A beautiful girl with the ugliest of behaviour ends up not getting married and blames old parents or relatives for bewitching her. A woman gets married and does not bear children after some years. There are many medical and natural reasons for this. Instead of getting medical attention and seeking knowledge, she blames her aged parents and relatives.
The people I am most angry with in this foolishness are Christians. You claim to be serving an all-powerful God, how come you go about blaming witches and wizards for everything that happens in your life? Where is your God? There are mysteries in life, happenings that are beyond our understanding, but beyond that, if you do not understand why you are where you are in life, your problem is ignorance, not witches and wizards. I avoid people who are obsessed with evil forces and witches and wizards. I am not saying they do not exist, but let me just live my life. I have already put it in God’s hands.
Anyway, to Mama Powder, happy birthday and many happy returns as you turn 88 tomorrow. I will always love and cherish you.
OKUGBE: WE MADE IT
I learnt many things from my late brother, Senator Pius Ewherido. One is that, he always told me that you cannot be a good Nigerian without first of all being a good Urhobo man, Itsekiri man, Ijaw man, Igbo man, Yoruba man, etc. In one sentence, begin your charity at home.
This has stuck with me and I also preach this gospel to my friends. Mark you, being involved in uplifting your ethnic group is different from ethnic bigotry or xenophobia. One of the ways to put Nigeria back on track is to start sorting out our various ethnic groups.
Sometime ago, the Urhobo Nation, through the President General of Urhobo Progress Union, Olorogun Moses Taiga, gave us an assignment to raise funds to start a microfinance bank primarily targeted at youths and women. There were obstacles, doubts, inertia and abuses. Some called us “fraudsters,” “jobless people” and “unserious people,” but we were undeterred; we stayed firm, focussed and uniform.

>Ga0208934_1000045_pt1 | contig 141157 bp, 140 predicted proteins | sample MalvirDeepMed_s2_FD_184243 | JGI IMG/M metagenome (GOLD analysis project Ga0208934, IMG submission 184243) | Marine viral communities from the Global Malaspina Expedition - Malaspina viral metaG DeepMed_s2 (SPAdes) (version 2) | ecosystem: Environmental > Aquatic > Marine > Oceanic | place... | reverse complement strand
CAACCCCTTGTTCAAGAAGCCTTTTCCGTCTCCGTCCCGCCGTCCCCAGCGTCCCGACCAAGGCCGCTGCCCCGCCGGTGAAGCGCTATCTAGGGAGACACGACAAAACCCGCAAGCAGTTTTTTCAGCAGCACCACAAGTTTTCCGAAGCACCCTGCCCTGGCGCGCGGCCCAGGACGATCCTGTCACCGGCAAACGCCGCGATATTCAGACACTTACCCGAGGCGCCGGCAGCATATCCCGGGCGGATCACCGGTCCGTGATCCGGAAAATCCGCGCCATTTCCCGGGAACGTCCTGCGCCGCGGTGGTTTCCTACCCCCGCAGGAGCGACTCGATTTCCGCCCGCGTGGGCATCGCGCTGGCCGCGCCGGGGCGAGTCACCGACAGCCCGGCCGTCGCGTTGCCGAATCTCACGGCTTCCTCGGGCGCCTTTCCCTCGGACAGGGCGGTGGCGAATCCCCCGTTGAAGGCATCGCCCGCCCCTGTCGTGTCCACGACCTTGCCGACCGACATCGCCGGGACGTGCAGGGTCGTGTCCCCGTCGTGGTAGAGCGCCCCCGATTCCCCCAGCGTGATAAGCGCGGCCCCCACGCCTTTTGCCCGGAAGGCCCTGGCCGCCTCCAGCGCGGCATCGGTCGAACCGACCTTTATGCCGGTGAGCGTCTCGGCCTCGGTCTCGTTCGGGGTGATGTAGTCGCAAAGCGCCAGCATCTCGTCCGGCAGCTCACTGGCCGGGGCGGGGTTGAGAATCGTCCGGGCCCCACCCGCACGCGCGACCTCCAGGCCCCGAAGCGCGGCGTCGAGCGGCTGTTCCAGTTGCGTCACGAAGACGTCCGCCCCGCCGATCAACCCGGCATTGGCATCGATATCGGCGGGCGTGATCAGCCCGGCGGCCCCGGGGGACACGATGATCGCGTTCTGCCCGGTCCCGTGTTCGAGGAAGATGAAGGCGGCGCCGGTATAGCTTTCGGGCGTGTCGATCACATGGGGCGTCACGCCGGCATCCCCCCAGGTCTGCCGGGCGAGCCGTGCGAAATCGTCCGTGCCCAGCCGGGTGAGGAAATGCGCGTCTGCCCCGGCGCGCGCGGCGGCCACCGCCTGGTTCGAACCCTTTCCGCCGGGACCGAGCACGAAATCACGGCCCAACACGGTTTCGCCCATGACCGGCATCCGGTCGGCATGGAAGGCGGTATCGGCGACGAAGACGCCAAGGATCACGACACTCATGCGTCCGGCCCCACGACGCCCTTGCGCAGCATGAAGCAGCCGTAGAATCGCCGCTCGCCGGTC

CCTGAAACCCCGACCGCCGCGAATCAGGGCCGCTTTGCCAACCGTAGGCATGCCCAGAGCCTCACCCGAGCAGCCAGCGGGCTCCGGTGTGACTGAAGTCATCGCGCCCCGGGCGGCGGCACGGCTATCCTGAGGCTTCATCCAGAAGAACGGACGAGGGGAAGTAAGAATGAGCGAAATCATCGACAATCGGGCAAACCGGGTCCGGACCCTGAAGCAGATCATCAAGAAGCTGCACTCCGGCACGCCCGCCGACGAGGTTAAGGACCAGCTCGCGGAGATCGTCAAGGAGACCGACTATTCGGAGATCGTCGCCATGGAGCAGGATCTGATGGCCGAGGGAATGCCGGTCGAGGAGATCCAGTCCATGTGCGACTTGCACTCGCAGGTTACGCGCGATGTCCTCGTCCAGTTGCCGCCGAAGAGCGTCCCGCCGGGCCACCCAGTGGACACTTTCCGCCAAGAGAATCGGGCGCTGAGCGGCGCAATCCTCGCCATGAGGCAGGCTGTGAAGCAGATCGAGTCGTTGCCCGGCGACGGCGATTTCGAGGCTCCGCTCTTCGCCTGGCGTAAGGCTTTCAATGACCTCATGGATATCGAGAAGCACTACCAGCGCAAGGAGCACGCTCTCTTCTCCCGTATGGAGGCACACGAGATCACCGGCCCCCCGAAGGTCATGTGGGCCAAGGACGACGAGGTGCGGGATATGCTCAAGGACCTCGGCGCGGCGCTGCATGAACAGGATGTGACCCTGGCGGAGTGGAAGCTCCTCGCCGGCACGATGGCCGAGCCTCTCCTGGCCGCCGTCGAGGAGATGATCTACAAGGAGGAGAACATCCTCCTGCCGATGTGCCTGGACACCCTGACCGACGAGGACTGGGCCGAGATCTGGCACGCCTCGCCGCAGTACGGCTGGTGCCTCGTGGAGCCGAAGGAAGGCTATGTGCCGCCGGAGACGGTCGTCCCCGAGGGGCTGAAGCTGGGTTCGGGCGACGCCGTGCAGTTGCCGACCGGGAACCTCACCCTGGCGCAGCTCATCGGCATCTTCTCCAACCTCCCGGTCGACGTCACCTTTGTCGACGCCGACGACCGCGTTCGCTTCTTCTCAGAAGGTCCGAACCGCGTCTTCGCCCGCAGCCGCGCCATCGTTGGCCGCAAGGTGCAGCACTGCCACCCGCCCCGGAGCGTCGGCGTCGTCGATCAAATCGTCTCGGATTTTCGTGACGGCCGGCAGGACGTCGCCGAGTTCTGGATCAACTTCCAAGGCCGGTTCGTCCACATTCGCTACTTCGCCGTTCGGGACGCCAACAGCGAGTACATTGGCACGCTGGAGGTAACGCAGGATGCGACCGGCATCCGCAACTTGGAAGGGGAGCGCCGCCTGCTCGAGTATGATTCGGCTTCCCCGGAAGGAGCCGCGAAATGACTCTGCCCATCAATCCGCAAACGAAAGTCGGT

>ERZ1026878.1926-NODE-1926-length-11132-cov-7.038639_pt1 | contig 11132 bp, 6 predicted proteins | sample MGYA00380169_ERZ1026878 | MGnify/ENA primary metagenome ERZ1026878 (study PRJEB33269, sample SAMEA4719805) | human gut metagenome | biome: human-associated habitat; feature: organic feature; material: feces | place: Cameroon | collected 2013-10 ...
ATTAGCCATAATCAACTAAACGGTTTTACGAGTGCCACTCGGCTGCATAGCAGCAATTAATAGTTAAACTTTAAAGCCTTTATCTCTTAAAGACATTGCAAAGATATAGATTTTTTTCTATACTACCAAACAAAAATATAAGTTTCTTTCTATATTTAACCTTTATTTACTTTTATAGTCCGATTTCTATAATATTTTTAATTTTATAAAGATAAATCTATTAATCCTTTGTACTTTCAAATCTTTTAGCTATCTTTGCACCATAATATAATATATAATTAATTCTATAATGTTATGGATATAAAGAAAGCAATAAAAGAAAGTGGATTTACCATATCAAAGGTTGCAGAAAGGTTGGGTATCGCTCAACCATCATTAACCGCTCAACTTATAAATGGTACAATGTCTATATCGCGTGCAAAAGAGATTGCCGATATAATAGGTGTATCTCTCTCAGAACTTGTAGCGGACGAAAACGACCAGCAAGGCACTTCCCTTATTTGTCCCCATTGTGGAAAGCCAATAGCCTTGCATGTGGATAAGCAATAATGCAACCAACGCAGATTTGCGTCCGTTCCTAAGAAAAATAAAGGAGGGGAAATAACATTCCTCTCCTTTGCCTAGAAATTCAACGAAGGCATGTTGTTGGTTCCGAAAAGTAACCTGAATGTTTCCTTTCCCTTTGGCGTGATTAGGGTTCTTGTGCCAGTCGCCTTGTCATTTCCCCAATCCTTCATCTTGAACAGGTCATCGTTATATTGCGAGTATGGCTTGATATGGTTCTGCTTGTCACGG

Our spirits were uplifted by the patriotism and zeal of the subscribers. Six members of a prominent family in Urhobo land who at a time produced the richest man in Nigeria, or is it Africa, subscribed heavily. Prominent sons and daughters of Urhobo at home and in diaspora from across the 24 Kingdoms invested with Olomu, Agbarha-Otor, Ughelli and Oghara Kingdoms distinguishing themselves. The diaspora people were unbelievable. With little or no prompting, they contacted us and invested. We triumphed; we overshot our target.
Now everyone is bubbling with nationalism and enthusiasm. They are already talking about raising between N10b and N15b to set up a regional bank that will focus on the middle and upper classes. Why not? There is strength in Okugbe (unity). In the meantime God bless all the subscribers for “chesting” out for Urhobo youths and women. We say in Urhobo that you use people, just as you use wrapper, to wrap around yourself (to cover your nakedness, against cold or to dress up). Thank you for wrapping yourselves round my committee. God bless you all.